Energy costs for corn drying and cooling
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Grain needs to be dry to be stored through warm weather, but it takes energy to remove moisture from grain.
Fortunately, there are things growers can do to estimate the costs of drying and cooling corn and manage energy use.
Energy use per bushel per percentage point of moisture removed for gas-fired drying varies widely among dryers. Plus, the percent of moisture to be removed varies widely from field to field and year to year.
However, energy use per bushel per percentage point of moisture removed is fairly consistent for a dryer that’s similarly managed from one year to the next.
The best source for energy use information about drying is actual records on the quantity of grain dried, amount of moisture removed and energy used to remove that moisture.
We encourage managers of gas-fired dryers to collect the information necessary for calculating annual drying costs. In some cases, you may want to install extra gas and/or electric meters to get the needed data.
If you don’t have information from actual records, use the following figures to roughly estimate energy use for gas-fired drying.
These figures do not factor in the energy savings that would result from recirculating part of the dryer’s exhaust air. Note that liquefied petroleum gas (LPG) is mostly propane.
Estimated energy use for gas-fired drying:
Burner: 0.02 gallons LPG per bushel per percentage point of moisture removed
For dryers that use natural gas, the equivalent number would be about 0.0184 cubic feet of natural gas per bushel per percentage point of moisture removed.
Fans: 0.01 kWh electricity per bushel per percentage point of moisture removed
Factors that affect gas-fired dryer energy use
The type and design of the dryer is the most important factor, as energy use is affected by factors such as:
Airflow per bushel.
Direction of airflow relative to grain direction.
Grain depth or column thickness.
Grain stirring or mixing.
Rapid cooling in the dryer vs. slow cooling in a separate bin.
Using partial exhaust air recirculation.
Frequently, there are trade-offs between energy efficiency, capacity (bushels dried per hour or day) and grain quality. For example, things that improve energy efficiency can sometimes reduce capacity.
Unfortunately, we don't have good data for specific dryer types or brands and no organization currently conducts independent tests on dryer energy use. The best we can do is to make sure the manufacturer's data makes sense and that we're comparing the same things when looking at data for different brands.
As you'd expect, dryers use less energy in warm, dry weather, and more energy in cold weather. Gas use is roughly proportional to the number of degrees it heats the air.
For example, heating air from 0 to 240 degrees Fahrenheit takes about 20 percent more gas than heating air from 40 to 240 degrees.
The following factors offset the energy savings for heating drying air during warm conditions:
Warm air is less dense than cold air, so fans move less air. This tends to reduce drying capacity when outdoor air is warm.
Warm outdoor air usually holds more moisture than colder air, which also tends to reduce drying capacity.
Less moisture is lost during cooling when outdoor air is warm, because moisture loss is a function of the difference between the temperature of the hot grain and outdoor air.
It takes slightly more gas per point of moisture removed at low moisture contents than it does at higher ones. And of course it takes more gas per bushel for more total points of moisture removed.
This means that anything growers can do to get corn out of the gas-fired dryer sooner – for example, using dryeration or combination drying – will improve the efficiency of gas used and reduce total gas usage.
Don't dry grain more than necessary. Overdrying for safe storage, marketing or the grain’s final use increases energy use, reduces weight of grain available for sale, increases breakage susceptibility of grain kernels and reduces overall profits.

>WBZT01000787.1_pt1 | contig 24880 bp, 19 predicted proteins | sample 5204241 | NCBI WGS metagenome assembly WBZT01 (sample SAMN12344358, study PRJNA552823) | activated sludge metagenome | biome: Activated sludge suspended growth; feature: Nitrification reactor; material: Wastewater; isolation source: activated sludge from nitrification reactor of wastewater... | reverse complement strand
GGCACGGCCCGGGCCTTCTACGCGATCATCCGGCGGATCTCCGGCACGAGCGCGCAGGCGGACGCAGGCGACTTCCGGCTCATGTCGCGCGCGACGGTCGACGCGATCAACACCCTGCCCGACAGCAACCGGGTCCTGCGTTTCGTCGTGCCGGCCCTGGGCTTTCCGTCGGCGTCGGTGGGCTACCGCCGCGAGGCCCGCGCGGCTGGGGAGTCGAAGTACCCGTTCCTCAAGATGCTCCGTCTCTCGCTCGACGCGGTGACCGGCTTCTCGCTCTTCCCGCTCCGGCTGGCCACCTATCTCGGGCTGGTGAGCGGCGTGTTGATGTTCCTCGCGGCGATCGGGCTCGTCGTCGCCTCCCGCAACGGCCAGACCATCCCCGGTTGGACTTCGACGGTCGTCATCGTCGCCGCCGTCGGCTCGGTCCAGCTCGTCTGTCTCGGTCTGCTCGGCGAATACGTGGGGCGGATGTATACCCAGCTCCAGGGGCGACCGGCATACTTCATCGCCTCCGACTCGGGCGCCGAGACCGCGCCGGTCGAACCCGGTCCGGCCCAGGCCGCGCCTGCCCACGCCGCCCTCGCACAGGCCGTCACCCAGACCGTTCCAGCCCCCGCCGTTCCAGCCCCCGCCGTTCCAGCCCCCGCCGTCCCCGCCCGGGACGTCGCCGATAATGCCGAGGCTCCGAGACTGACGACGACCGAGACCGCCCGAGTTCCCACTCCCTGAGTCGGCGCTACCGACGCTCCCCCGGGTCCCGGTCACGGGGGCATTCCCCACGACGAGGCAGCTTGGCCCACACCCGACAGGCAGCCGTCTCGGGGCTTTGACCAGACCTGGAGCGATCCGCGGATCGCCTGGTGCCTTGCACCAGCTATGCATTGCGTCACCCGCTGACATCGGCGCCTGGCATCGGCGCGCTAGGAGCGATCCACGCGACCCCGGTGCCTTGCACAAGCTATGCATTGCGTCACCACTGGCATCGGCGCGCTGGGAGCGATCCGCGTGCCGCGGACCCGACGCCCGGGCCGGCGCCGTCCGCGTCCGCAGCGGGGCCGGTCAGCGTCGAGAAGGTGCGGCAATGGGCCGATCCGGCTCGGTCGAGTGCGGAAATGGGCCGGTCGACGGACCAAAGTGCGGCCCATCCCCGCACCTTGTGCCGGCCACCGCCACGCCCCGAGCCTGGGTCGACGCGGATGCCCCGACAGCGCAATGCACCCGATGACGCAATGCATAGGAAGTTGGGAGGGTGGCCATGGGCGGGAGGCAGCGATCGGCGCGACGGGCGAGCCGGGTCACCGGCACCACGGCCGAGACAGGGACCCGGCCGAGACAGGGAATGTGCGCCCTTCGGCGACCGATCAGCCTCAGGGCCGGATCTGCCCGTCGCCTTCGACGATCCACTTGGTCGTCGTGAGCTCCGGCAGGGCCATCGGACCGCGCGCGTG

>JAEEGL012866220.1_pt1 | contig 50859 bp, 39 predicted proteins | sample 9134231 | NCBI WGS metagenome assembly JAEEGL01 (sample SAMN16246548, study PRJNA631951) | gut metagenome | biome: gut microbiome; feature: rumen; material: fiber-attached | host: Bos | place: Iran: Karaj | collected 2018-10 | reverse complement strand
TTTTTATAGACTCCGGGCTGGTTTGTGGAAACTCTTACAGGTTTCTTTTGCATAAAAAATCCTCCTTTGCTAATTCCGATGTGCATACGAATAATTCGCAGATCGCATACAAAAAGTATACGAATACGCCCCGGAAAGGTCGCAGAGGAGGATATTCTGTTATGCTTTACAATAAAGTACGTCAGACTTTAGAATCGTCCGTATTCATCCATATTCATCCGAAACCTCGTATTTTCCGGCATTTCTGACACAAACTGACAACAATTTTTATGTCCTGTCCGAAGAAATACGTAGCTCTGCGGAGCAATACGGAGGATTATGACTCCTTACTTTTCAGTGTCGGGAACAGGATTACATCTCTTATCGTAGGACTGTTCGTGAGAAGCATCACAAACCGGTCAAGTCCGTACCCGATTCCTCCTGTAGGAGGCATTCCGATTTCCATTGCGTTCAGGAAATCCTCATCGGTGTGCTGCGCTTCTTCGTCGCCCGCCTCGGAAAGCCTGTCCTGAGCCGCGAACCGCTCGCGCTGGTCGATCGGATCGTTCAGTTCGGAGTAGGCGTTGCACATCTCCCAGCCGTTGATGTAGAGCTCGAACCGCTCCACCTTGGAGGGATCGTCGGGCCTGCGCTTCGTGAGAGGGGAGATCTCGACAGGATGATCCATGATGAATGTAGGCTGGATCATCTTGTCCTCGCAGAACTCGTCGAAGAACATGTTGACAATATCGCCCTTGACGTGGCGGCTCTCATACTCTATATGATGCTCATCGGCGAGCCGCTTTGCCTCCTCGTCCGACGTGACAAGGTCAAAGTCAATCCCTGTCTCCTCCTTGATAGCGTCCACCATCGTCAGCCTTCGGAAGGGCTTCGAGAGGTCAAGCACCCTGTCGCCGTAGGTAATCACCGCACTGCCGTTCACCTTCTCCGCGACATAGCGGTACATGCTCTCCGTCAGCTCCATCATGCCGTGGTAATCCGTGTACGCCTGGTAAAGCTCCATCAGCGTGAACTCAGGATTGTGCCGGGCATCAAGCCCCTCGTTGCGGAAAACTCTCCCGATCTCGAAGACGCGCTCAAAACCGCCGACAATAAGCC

Careful management and/or high-quality moisture sensors and dryer controls can reduce problems with overdrying.
Researchers and farmers are finding differences among hybrids in energy requirements for artificial drying. Unfortunately, we don't yet know enough to recommend one hybrid over another on this basis.
However, corn yield trials do indicate some high-yielding hybrids have consistently lower harvest moisture. Using these hybrids would reduce drying costs.
The more corn that drying air must pass through before exhausting from the dryer, the more saturated the air will be and the lower gas use per bushel will be.
However, increasing grain depth or column thickness also increases moisture variation when the dryer is unloaded. Increasing grain depth also tends to reduce dryer capacity.
Losing dryer capacity with increasing grain depth is especially critical for in-bin continuous flow dryers, which usually give the best combination of capacity and efficiency with grain depths of four to six feet.
In theory, drying is more efficient at higher drying temperatures because it takes less energy to evaporate water at higher temperatures. In reality, the drying temperature’s effect on energy efficiency probably depends more on factors like airflow per bushel and grain depth or column thickness.
However, we do know that reducing drying air temperature reduces dryer capacity and improves grain quality – specifically, fewer cracked and broken kernels, better test weight and less starch damage.
Increasing airflow per bushel increases drying rate and tends to decrease moisture variation in the dried grain. However, increasing airflow also increases gas use per bushel.
Energy use for natural-air drying – specifically, the electricity for operating natural-air drying fans – is very weather- and airflow-dependent, but can be predicted for given weather conditions and airflow.
The best information source about energy use for natural-air drying is several years of farm records for moisture removed, bushels dried and electricity used. The more years of records, the better, because energy use per bushel can vary greatly from year to year.
University of Minnesota drying studies, based on many years of weather data, indicate the following electric energy use values are reasonable averages for drying corn from 21 percent moisture to 16 percent. This assumes the drying bin is equipped with a fan that can supply 1.0 cubic foot of air per minute per bushel (cfm/bu) of grain in the bin.